Oxford Castle is one of the city’s oldest sites, with a history stretching back almost a thousand years. It had most recently been used as a prison, but following the prison’s closure, Oxfordshire County Council wanted to open up the Castle as a destination for the whole city to enjoy.
Our challenge as architects was to keep the historic character of the Castle while adding contemporary restaurants, bars, a hotel, and a visitor’s centre. Converting prison cells to hotel rooms was an exciting and unique project for us. There were also important steps we needed to take to preserve and restore elements such as the Norman St. George’s Tower – the earliest secular standing structure in the country, and registered as “At Risk” by English Heritage.
Our Conservation Plan was key to understanding the site. In some cases, we used deliberately modern materials to highlight and complement the older buildings. For St. George’s Tower, we recommended traditional building methods to preserve the building’s original character. This was a great success, and English Heritage has now removed the tower from its “Buildings at Risk” register.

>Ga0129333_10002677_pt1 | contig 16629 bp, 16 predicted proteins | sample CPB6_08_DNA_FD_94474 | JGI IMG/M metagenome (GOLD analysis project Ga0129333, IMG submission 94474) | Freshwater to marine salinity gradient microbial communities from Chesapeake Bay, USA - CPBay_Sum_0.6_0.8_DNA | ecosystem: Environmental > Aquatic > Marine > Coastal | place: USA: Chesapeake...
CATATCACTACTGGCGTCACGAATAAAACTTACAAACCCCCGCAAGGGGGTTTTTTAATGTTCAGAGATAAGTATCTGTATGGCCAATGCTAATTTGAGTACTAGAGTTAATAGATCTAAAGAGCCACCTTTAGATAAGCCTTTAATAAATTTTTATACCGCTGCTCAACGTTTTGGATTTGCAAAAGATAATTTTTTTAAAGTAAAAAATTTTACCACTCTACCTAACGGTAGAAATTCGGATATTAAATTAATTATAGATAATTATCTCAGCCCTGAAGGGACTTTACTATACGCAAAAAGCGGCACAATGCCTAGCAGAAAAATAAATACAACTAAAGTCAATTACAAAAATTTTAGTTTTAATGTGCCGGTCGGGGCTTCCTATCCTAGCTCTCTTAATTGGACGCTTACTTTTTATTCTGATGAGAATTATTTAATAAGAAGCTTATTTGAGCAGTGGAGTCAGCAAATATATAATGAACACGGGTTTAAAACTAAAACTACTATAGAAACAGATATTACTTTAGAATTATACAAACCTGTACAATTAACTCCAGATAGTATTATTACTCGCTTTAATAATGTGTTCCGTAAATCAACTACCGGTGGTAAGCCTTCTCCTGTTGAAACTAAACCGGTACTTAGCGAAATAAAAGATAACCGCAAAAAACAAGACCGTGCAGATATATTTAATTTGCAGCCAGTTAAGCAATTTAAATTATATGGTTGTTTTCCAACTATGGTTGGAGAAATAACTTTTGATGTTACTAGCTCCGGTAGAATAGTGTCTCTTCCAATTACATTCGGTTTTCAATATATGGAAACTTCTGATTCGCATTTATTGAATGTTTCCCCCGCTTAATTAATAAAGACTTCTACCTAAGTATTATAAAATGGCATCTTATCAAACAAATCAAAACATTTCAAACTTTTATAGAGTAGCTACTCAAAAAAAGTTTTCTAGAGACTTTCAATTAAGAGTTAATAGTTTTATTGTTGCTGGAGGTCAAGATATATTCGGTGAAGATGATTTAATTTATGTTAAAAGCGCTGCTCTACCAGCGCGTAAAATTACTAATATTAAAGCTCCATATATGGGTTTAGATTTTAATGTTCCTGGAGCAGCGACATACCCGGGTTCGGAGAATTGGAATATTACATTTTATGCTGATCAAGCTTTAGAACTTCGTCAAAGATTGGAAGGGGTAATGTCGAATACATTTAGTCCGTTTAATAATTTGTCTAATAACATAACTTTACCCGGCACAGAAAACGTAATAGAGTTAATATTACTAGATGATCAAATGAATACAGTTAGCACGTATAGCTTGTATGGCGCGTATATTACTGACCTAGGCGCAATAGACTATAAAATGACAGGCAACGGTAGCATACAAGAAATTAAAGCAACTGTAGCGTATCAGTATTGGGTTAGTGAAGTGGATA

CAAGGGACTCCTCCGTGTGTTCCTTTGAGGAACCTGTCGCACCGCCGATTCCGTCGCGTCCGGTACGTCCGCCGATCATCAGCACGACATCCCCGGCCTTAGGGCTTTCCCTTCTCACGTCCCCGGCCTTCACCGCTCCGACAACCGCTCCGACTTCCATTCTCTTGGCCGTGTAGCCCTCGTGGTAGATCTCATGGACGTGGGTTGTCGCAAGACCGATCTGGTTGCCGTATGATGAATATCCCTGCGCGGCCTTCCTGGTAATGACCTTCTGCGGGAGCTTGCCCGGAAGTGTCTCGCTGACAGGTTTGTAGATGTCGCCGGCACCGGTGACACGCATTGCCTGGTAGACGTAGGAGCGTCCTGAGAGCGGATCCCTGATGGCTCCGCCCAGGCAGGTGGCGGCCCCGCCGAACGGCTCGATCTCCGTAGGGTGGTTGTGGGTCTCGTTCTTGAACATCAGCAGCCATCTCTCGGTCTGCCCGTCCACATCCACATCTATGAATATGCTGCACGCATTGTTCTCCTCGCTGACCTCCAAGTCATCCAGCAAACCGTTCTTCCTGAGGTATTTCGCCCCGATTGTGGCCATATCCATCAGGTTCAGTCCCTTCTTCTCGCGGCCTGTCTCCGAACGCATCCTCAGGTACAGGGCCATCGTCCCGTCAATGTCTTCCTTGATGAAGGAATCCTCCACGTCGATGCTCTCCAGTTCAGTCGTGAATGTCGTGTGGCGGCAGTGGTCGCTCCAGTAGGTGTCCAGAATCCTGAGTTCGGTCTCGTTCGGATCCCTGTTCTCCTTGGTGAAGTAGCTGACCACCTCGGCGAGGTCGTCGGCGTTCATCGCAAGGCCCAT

We were determined to keep the prison doors as a feature of the hotel, and worked hard on ventilation and fire strategies that would allow this. Originally designed to keep prisoners in, the doors now give the privacy of keeping the rest of the world out – creating a real sense of serenity for guests.
Over 50,000 people now visit the Castle every year, and its recognition ranges from an international MIPIM Award to a RIBA National Award. Most importantly, it has transformed the area west of the city centre, giving a crucial part of Oxford’s history back to the city and the nation.
“The rejuvenation of one of Oxford’s most historic landmarks has been enthusiastically received by local people and visitors, and the castle has become the new social centre of Oxford.”– JUDGE’S COMMENTS, CIVIC TRUST OUTSTANDING CENTRE VISION AWARD 2007